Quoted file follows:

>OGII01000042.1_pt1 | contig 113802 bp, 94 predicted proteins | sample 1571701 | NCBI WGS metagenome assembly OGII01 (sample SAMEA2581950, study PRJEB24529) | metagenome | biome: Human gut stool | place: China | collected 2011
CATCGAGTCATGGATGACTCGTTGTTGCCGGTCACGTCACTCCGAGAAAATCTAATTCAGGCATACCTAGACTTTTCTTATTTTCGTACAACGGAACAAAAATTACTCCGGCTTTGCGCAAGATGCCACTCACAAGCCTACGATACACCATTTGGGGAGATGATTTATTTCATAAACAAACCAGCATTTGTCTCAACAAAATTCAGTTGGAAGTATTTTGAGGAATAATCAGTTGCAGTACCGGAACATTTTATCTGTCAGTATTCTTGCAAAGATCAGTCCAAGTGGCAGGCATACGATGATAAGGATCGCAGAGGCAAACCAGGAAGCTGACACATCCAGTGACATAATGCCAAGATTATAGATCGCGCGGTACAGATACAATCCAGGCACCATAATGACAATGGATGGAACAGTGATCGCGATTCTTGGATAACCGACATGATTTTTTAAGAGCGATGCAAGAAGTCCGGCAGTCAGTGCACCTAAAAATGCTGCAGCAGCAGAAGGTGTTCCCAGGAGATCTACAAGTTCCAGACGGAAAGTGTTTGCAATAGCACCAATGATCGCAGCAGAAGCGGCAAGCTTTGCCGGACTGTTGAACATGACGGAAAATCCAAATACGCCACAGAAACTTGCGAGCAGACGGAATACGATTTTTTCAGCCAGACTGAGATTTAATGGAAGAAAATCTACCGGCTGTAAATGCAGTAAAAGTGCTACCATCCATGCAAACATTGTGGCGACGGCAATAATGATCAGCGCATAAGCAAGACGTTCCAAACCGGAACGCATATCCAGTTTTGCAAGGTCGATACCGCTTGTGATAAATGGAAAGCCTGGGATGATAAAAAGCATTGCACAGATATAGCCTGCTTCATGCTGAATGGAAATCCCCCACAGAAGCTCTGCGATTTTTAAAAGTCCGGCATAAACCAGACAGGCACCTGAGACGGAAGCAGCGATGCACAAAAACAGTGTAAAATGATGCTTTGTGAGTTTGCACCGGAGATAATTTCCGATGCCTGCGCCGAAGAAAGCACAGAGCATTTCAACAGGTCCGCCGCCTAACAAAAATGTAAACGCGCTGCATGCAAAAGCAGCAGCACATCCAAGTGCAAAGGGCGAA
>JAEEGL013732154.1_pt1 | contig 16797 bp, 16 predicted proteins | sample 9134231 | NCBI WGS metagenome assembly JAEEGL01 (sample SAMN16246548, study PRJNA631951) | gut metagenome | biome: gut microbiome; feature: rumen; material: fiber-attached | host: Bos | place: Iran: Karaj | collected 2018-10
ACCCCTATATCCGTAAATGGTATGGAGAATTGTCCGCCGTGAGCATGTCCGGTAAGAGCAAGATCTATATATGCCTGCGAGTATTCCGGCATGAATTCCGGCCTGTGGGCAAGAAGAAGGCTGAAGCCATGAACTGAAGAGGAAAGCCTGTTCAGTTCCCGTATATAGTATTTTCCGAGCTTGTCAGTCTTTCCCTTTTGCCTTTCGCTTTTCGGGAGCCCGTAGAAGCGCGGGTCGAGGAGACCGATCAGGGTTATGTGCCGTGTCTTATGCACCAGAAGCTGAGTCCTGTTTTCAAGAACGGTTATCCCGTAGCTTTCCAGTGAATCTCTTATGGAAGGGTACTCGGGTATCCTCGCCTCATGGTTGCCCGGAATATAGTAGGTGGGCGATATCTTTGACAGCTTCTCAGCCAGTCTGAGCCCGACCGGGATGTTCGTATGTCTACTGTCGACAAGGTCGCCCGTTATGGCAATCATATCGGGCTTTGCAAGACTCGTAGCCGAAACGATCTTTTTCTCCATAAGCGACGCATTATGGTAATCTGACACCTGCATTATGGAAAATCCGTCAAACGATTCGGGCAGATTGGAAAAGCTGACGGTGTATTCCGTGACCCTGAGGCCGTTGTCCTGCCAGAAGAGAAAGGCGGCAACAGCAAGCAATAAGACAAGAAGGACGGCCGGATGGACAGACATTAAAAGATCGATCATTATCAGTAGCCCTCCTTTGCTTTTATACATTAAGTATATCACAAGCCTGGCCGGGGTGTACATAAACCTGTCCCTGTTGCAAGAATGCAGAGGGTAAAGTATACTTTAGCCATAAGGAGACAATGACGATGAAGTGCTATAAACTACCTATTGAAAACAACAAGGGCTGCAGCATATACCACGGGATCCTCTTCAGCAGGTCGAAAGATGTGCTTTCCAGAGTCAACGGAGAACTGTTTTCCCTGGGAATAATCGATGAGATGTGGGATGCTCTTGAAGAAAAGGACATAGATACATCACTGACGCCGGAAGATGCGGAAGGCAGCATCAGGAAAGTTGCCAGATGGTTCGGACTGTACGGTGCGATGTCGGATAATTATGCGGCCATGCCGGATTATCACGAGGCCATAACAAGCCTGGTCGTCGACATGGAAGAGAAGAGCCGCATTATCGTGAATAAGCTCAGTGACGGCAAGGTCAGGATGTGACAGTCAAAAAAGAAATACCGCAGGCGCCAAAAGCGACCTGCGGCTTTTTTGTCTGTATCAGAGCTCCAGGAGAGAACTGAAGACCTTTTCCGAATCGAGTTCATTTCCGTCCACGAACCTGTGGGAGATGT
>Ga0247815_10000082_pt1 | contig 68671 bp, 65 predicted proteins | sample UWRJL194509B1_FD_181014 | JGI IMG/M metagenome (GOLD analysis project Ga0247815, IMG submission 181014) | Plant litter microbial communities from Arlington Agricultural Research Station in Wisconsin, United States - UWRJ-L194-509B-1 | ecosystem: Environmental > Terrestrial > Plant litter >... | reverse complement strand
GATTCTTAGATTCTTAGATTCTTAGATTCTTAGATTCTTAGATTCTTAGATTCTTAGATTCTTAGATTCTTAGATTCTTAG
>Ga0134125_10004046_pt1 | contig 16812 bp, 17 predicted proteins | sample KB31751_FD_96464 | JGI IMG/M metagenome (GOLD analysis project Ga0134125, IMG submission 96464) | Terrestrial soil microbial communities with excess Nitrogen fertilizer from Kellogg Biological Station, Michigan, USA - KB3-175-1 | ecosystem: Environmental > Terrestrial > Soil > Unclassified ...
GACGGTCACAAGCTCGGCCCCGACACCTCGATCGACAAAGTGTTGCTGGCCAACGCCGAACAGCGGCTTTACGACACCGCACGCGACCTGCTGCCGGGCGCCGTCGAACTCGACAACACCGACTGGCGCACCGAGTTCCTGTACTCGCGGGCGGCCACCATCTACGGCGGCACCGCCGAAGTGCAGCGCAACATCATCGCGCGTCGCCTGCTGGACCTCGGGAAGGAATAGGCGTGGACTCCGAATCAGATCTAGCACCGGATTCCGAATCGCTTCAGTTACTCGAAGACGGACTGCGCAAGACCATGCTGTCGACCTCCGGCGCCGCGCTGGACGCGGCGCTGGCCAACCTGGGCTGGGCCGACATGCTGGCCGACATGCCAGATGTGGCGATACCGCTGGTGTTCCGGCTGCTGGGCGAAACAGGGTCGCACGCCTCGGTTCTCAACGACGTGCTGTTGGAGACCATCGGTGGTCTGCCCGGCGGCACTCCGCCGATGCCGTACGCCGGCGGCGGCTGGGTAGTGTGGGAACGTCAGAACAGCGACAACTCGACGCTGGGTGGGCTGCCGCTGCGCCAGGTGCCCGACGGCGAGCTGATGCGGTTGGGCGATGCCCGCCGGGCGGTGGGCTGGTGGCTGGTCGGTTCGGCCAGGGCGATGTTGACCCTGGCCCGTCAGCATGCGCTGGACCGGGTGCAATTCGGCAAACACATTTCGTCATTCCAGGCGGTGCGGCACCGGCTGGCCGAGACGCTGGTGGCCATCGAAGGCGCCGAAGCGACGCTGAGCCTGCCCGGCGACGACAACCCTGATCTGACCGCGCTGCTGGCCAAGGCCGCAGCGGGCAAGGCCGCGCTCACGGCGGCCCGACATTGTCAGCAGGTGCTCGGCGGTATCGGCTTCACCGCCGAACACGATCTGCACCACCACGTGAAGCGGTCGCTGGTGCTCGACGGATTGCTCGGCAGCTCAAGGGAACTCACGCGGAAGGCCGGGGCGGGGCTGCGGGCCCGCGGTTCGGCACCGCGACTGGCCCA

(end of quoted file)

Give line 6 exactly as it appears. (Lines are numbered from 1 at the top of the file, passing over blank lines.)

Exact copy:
GATTCTTAGATTCTTAGATTCTTAGATTCTTAGATTCTTAGATTCTTAGATTCTTAGATTCTTAGATTCTTAGATTCTTAG